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When there are double bonds in a structure, for example the Nitrate ion, NO3 2-, and chemists observe the actual N-O bond length, is every bond length the same length, despite the fact that we draw it with one double bond and two single bonds indicating that they are different lengths?
NO3 2- has resonance, meaning that the double bond in it can be between any of the three oxygens and the nitrogen atom. It has been experimentally determined for the N-O bonds in NO3 for example that they are all 124 pm, in between the single bond length of 140 pm and the double bond length of 120 pm. This idea applies to all resonance structures.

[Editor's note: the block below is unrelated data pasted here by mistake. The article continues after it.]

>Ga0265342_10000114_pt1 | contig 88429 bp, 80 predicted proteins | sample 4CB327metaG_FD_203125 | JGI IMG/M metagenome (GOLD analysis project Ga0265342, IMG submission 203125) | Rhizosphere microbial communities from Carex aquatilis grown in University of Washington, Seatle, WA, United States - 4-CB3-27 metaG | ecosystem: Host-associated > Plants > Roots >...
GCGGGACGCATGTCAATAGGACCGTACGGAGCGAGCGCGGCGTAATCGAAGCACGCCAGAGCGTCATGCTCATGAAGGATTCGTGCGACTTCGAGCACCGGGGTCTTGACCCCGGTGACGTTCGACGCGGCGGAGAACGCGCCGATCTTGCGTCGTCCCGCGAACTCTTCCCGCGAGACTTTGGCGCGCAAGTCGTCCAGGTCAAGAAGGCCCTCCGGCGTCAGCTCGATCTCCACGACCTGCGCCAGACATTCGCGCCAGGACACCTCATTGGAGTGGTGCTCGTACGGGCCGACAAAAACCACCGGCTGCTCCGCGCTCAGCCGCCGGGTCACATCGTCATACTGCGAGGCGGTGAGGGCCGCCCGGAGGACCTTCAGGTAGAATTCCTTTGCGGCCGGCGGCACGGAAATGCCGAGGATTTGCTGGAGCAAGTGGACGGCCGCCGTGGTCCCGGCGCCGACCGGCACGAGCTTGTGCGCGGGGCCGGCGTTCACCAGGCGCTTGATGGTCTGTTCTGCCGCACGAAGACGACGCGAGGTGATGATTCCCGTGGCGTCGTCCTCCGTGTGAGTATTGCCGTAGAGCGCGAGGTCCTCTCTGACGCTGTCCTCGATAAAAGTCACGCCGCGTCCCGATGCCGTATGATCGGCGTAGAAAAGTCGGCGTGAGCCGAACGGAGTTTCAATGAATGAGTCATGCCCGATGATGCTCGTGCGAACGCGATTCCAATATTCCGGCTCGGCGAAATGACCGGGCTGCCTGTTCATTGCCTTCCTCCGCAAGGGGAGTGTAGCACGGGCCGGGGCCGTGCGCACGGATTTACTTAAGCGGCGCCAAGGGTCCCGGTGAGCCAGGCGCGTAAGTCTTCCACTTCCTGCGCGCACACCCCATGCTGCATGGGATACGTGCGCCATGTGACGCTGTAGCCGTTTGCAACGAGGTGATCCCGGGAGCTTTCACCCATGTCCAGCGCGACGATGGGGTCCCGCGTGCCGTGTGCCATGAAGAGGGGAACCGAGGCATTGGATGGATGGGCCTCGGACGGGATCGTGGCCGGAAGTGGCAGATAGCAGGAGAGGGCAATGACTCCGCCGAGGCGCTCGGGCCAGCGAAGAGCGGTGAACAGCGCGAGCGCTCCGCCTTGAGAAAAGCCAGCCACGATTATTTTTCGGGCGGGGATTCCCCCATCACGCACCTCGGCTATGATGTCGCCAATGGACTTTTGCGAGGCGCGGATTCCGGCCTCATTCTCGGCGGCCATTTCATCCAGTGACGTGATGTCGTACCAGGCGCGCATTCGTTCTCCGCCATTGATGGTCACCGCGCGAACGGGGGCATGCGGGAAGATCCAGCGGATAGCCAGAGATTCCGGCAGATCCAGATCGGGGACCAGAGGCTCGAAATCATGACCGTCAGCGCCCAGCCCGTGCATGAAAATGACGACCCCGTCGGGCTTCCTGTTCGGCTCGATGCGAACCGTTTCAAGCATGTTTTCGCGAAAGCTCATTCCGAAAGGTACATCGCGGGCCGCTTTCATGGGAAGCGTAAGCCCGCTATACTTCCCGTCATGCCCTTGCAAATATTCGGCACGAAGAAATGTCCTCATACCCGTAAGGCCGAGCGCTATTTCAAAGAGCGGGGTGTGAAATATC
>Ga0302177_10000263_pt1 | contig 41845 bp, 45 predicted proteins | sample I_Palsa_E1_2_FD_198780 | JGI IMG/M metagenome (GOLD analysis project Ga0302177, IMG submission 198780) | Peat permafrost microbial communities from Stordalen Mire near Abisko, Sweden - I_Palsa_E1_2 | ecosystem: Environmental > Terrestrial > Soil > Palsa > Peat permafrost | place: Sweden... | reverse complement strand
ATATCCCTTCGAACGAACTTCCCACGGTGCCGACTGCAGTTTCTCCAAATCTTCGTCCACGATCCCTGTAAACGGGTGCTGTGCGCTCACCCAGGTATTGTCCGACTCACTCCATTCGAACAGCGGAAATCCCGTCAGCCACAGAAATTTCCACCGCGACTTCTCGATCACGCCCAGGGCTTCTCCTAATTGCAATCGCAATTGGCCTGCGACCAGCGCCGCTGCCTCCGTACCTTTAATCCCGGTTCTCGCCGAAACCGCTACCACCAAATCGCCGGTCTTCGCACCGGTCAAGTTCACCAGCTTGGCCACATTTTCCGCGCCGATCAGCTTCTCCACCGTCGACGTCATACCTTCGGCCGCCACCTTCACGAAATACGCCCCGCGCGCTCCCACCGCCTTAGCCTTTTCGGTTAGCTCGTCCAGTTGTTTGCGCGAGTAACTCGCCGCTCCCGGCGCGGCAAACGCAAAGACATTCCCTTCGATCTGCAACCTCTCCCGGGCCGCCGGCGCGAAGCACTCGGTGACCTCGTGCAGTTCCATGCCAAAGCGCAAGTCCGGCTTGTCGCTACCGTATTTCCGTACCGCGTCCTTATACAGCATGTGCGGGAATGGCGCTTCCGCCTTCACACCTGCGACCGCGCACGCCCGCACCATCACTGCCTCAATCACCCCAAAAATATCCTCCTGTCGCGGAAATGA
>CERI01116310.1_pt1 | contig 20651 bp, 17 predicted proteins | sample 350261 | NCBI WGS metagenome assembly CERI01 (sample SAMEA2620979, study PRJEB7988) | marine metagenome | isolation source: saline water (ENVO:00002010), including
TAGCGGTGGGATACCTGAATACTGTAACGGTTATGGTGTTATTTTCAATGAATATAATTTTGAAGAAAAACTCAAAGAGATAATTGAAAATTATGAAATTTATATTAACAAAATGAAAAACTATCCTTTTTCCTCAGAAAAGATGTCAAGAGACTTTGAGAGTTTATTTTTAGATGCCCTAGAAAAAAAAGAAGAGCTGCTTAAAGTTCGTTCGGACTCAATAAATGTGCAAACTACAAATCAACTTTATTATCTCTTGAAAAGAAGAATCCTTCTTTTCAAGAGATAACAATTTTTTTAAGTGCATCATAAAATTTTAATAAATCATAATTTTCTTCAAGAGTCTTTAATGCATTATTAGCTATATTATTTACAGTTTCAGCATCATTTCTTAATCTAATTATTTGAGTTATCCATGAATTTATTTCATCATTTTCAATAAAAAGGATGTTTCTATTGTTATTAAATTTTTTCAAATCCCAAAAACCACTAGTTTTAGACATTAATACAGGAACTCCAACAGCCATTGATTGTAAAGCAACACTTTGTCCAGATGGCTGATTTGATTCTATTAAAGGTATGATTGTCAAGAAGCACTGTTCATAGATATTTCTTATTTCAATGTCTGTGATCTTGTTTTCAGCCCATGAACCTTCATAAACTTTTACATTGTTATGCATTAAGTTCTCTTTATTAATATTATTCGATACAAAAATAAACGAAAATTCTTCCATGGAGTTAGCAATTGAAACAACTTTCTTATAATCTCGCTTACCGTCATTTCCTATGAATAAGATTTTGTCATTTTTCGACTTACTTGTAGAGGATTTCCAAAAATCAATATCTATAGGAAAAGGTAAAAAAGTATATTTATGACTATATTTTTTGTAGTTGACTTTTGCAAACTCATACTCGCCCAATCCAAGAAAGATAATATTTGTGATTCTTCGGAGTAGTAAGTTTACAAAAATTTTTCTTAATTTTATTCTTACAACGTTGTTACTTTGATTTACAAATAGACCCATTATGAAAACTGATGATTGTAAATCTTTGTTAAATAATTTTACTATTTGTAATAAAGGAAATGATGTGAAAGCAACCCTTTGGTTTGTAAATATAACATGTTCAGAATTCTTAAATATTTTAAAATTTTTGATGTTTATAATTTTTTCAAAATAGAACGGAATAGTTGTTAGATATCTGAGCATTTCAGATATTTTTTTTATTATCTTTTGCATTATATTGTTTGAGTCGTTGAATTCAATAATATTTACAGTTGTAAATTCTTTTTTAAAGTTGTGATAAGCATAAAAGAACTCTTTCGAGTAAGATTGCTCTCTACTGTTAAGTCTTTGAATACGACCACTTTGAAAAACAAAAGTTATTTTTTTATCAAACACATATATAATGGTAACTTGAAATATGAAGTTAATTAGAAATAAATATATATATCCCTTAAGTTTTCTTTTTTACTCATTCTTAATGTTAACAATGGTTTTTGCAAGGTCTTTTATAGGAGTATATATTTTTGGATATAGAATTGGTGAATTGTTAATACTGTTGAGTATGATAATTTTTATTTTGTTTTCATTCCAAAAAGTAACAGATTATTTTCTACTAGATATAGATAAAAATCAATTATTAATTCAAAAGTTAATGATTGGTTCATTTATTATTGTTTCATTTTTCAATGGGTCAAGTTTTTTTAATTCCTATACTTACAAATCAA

so NO3- is a resonance hybrid so the electrons in the double bonds can exist anywhere. This causes the bond length of N-O to be an average of the NO double and single bonds. The overall bond lengths are all the same
There was a question like this on the midterm and I'm still lost on how to do it. Can someone please explain how to even calculate bond lengths? Is there like a number we need to attribute to double and single bonds thats universal?
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